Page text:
The expectations for second-quarter earnings were never that stellar. Corporate profits were largely expected to be at their lowest levels in years amid a stronger dollar that’s hurting overseas profits. In many cases, results have been surprising to the upside but there is another common theme that’s surfacing among under-performing companies — bad weather. So should investors be worried or will the storm clouds dissipate?
Is Coke still it?
In the second quarter, The Coca-Cola Company (NYSE:KO) reported a 1% increase in global volume, below expectations. Growth in the Americas was up 1% while the international division generated 2% volume growth. Net revenue fell 3% in the quarter and is down 2% year-to-date. Without the impact of structural changes, revenue grew. Operating income also fell 2%, while reported EPS dropped 3% to $0.59.
Indeed, currency headwinds were part of the problem for the lackluster performance, but the company also pointed up. Muhtar Kent, The Coca-Cola Company (NYSE:KO)’s chairman and chief executive explained:
Our second quarter volume results came in below our expectations, reflecting an ongoing challenging global macroeconomic environment and unusually poor weather conditions in the quarter.
Indeed, wet and cold weather interfered with consumer spending and exacerbated the problems stemming from already-weak economies in Europe, Latin America, and Asia. And while the bad weather does sound like an excuse, it’s fair that damp weather could lessen the demand for cold beverages.
However, unlike rival PepsiCo, Inc. (NYSE:PEP), a restructuring story since last year, The Coca-Cola Company (NYSE:KO) doesn’t have a snack-food business to lean on when times are tough. Indeed, PepsiCo, Inc. (NYSE:PEP) has been in turnaround mode, and has been investing across business segments and marketing.
After a wave of cost-cutting initiatives that included layoffs, PepsiCo, Inc. (NYSE:PEP), which generated $65 billion in net revenue last year (a 1.5% decline from 2011), seems to be exactly where it wants to be. The company has strategically positioned its portfolio for growth in both its salty snacks and beverage businesses, and currently generates about 35% of its total net revenue from developing and emerging markets.
PepsiCo’s second quarter delivered better-than-expected EPS of $1.31 (excluding items) versus consensus of $1.19. Core gross margins and core operating margins, each up more than 100 basis points in the quarter, are rising, and revenue was basically in-line at $16.8 billion. No mention of weather-related headwinds.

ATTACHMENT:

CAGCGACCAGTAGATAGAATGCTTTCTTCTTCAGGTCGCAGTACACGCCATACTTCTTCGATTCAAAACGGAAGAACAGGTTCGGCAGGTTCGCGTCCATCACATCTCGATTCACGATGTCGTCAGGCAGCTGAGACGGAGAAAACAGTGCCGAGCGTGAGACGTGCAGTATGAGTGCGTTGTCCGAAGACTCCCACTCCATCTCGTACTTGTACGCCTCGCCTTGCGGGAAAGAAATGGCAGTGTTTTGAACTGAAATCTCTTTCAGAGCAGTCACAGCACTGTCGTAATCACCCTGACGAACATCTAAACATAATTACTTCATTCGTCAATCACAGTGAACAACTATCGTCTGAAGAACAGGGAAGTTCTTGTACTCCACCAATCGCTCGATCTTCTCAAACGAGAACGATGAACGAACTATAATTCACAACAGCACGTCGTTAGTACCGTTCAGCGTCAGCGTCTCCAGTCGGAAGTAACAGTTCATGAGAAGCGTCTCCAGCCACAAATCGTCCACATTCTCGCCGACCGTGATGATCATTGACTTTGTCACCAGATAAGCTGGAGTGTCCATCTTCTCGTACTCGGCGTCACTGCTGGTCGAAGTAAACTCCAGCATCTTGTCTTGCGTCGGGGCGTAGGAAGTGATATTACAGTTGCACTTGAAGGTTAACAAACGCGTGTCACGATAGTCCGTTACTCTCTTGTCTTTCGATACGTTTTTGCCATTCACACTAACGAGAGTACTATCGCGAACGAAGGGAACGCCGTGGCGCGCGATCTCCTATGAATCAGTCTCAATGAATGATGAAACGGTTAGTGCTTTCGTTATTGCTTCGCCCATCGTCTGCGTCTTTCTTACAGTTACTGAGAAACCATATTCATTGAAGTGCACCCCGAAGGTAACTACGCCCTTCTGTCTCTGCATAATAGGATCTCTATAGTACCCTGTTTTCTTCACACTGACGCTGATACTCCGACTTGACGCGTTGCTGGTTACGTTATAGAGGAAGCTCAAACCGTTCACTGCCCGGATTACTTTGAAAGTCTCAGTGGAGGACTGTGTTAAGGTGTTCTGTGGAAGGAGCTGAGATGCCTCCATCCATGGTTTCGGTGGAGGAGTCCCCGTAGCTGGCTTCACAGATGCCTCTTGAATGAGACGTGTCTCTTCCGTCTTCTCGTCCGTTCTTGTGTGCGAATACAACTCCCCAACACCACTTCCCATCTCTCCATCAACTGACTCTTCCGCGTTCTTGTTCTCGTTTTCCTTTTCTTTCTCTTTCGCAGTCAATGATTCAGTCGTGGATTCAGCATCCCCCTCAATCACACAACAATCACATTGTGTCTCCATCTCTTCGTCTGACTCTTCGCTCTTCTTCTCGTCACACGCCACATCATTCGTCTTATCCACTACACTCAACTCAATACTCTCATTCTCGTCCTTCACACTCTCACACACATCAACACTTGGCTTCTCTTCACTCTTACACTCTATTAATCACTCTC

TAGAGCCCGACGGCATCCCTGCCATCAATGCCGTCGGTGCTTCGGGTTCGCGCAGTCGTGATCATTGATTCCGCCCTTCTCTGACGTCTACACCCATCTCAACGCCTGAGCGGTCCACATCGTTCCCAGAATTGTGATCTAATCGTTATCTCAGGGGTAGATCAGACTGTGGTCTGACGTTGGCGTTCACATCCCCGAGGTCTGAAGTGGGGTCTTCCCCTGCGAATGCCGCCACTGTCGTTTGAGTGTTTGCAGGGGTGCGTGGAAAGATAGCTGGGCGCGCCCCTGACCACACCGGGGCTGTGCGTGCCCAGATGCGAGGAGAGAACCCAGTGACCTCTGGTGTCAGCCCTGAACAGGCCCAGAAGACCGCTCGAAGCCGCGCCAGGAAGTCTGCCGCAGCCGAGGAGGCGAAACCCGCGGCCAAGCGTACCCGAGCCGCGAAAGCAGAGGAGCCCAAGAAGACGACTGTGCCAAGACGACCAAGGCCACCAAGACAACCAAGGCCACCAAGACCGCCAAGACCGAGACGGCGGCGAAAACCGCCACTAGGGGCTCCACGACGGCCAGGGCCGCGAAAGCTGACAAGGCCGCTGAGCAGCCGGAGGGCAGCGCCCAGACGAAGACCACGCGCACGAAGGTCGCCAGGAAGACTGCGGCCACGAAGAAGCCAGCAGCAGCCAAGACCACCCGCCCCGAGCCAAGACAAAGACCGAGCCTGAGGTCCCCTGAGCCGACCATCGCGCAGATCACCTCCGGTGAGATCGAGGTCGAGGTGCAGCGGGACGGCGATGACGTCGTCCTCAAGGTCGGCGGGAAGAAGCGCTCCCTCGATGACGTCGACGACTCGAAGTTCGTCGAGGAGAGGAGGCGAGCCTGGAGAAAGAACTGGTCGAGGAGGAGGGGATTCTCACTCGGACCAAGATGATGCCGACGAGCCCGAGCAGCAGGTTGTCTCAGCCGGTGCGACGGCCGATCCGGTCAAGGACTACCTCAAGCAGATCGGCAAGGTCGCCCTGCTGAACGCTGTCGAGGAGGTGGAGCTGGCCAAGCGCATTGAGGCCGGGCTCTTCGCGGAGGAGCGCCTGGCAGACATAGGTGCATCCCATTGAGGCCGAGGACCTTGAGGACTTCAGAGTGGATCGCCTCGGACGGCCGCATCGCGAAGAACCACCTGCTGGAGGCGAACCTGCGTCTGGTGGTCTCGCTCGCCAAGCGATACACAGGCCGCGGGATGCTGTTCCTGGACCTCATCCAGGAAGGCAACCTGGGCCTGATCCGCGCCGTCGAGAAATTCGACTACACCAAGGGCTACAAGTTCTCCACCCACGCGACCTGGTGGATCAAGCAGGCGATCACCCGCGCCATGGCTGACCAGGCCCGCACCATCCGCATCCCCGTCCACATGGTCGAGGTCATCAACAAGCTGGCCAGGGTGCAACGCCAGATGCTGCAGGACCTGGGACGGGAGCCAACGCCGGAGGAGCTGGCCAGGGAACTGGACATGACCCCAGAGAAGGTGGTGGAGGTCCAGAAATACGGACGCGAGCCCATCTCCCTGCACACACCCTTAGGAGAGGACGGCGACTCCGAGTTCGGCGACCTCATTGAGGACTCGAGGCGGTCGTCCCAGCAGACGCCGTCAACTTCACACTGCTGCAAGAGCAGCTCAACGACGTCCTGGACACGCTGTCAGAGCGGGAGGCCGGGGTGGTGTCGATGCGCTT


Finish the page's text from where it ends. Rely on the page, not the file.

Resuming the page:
Last year, PepsiCo lifted its investment in its brands by 50 basis points to 5.7% of net revenue, and that’s a trend that’s spilled over into this year.
In 2013, PepsiCo is returning some $6.4 billion to shareholders via share buybacks ($3.0 billion) and dividends ($3.4 billion). PepsiCo’s not immune to volume volatility, but the company says that 60% of the $20 billion U.S. beverage market belongs to non-carbonated drinks; plus, the percentage that belongs to cola beverages is shrinking. So this bodes well for a company with a diversified portfolio, like PepsiCo. But what does it mean for rival The Coca-Cola Company (NYSE:KO)?
Does this mean that Coca-Cola should make a push into the snack-food segment? Not necessarily; other rival Dr Pepper Snapple Group Inc. (NYSE:DPS) isn’t in the snack-food or alcoholic beverage market and has no intentions of entering those markets, either. For Coca-Cola, if it comes down to its marketing push, the company shouldn’t have any problem. After all, it’s “Coke Is It” campaign was one of the most memorable in history. The Coca-Cola Company (NYSE:KO) has history on its side.
In the second quarter, Coca-Cola ramped up its marketing spend in Europe and North America with its regional campaigns, ‘Share a Coke” and “Coca-Cola Open Summer,” respectively. These marketing campaigns were responsible for rising global volume and value share in its sparkling beverages. It’s also pushing marketing campaigns in Euroasia and Africa that are boosting its sparkling beverage volumes in those regions. Coca-Cola also has a marketing program that includes glassware tied to the 2014 Winter Olympics in Russia.
In the second quarter, there was a “strong increase” in direct marketing spend, according to the company, and this could be precisely what the company needs for a turnaround. The Coca-Cola Company (NYSE:KO) is in the midst of a productivity and reinvestment program in which it’s reinvesting in a series of areas including global marketing. The program runs through 2015, and the company expects to achieve annualized savings of some $650 million as a result. If successful, the benefits are expected to surface in 2015.